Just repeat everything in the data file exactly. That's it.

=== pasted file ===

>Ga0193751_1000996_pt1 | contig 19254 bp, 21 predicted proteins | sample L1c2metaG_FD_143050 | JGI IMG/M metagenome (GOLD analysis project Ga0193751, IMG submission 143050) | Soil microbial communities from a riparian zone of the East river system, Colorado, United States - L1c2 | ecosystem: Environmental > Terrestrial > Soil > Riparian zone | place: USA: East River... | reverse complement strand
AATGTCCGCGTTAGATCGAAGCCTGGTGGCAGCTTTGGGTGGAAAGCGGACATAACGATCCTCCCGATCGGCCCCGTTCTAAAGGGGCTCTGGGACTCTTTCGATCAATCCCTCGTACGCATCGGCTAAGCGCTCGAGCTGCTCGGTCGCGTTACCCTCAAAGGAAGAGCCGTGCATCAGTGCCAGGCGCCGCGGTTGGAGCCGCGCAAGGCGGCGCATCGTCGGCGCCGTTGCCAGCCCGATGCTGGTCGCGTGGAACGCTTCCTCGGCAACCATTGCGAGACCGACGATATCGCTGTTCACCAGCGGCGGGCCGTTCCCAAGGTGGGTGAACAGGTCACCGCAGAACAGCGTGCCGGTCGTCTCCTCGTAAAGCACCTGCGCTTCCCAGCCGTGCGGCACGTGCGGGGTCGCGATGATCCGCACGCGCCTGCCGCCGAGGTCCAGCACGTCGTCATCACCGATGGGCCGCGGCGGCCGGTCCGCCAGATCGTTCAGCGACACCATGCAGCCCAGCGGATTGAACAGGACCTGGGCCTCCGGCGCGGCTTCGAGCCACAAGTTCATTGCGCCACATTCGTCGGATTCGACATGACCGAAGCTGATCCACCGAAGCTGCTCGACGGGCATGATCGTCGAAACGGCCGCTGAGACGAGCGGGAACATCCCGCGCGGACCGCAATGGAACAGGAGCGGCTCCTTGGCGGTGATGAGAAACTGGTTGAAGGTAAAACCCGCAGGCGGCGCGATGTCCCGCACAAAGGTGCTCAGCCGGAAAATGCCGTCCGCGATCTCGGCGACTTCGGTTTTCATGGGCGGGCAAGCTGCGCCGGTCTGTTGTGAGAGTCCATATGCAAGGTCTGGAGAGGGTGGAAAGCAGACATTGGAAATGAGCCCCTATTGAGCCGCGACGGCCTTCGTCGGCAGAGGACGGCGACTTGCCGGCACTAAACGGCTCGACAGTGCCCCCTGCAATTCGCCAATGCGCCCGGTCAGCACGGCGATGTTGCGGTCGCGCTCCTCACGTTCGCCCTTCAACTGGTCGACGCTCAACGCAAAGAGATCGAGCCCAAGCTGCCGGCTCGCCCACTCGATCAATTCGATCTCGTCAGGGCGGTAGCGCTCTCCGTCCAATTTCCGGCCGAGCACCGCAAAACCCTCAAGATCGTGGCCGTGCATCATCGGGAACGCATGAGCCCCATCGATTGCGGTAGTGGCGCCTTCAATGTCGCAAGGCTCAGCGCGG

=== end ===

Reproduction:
>Ga0193751_1000996_pt1 | contig 19254 bp, 21 predicted proteins | sample L1c2metaG_FD_143050 | JGI IMG/M metagenome (GOLD analysis project Ga0193751, IMG submission 143050) | Soil microbial communities from a riparian zone of the East river system, Colorado, United States - L1c2 | ecosystem: Environmental > Terrestrial > Soil > Riparian zone | place: USA: East River... | reverse complement strand
AATGTCCGCGTTAGATCGAAGCCTGGTGGCAGCTTTGGGTGGAAAGCGGACATAACGATCCTCCCGATCGGCCCCGTTCTAAAGGGGCTCTGGGACTCTTTCGATCAATCCCTCGTACGCATCGGCTAAGCGCTCGAGCTGCTCGGTCGCGTTACCCTCAAAGGAAGAGCCGTGCATCAGTGCCAGGCGCCGCGGTTGGAGCCGCGCAAGGCGGCGCATCGTCGGCGCCGTTGCCAGCCCGATGCTGGTCGCGTGGAACGCTTCCTCGGCAACCATTGCGAGACCGACGATATCGCTGTTCACCAGCGGCGGGCCGTTCCCAAGGTGGGTGAACAGGTCACCGCAGAACAGCGTGCCGGTCGTCTCCTCGTAAAGCACCTGCGCTTCCCAGCCGTGCGGCACGTGCGGGGTCGCGATGATCCGCACGCGCCTGCCGCCGAGGTCCAGCACGTCGTCATCACCGATGGGCCGCGGCGGCCGGTCCGCCAGATCGTTCAGCGACACCATGCAGCCCAGCGGATTGAACAGGACCTGGGCCTCCGGCGCGGCTTCGAGCCACAAGTTCATTGCGCCACATTCGTCGGATTCGACATGACCGAAGCTGATCCACCGAAGCTGCTCGACGGGCATGATCGTCGAAACGGCCGCTGAGACGAGCGGGAACATCCCGCGCGGACCGCAATGGAACAGGAGCGGCTCCTTGGCGGTGATGAGAAACTGGTTGAAGGTAAAACCCGCAGGCGGCGCGATGTCCCGCACAAAGGTGCTCAGCCGGAAAATGCCGTCCGCGATCTCGGCGACTTCGGTTTTCATGGGCGGGCAAGCTGCGCCGGTCTGTTGTGAGAGTCCATATGCAAGGTCTGGAGAGGGTGGAAAGCAGACATTGGAAATGAGCCCCTATTGAGCCGCGACGGCCTTCGTCGGCAGAGGACGGCGACTTGCCGGCACTAAACGGCTCGACAGTGCCCCCTGCAATTCGCCAATGCGCCCGGTCAGCACGGCGATGTTGCGGTCGCGCTCCTCACGTTCGCCCTTCAACTGGTCGACGCTCAACGCAAAGAGATCGAGCCCAAGCTGCCGGCTCGCCCACTCGATCAATTCGATCTCGTCAGGGCGGTAGCGCTCTCCGTCCAATTTCCGGCCGAGCACCGCAAAACCCTCAAGATCGTGGCCGTGCATCATCGGGAACGCATGAGCCCCATCGATTGCGGTAGTGGCGCCTTCAATGTCGCAAGGCTCAGCGCGG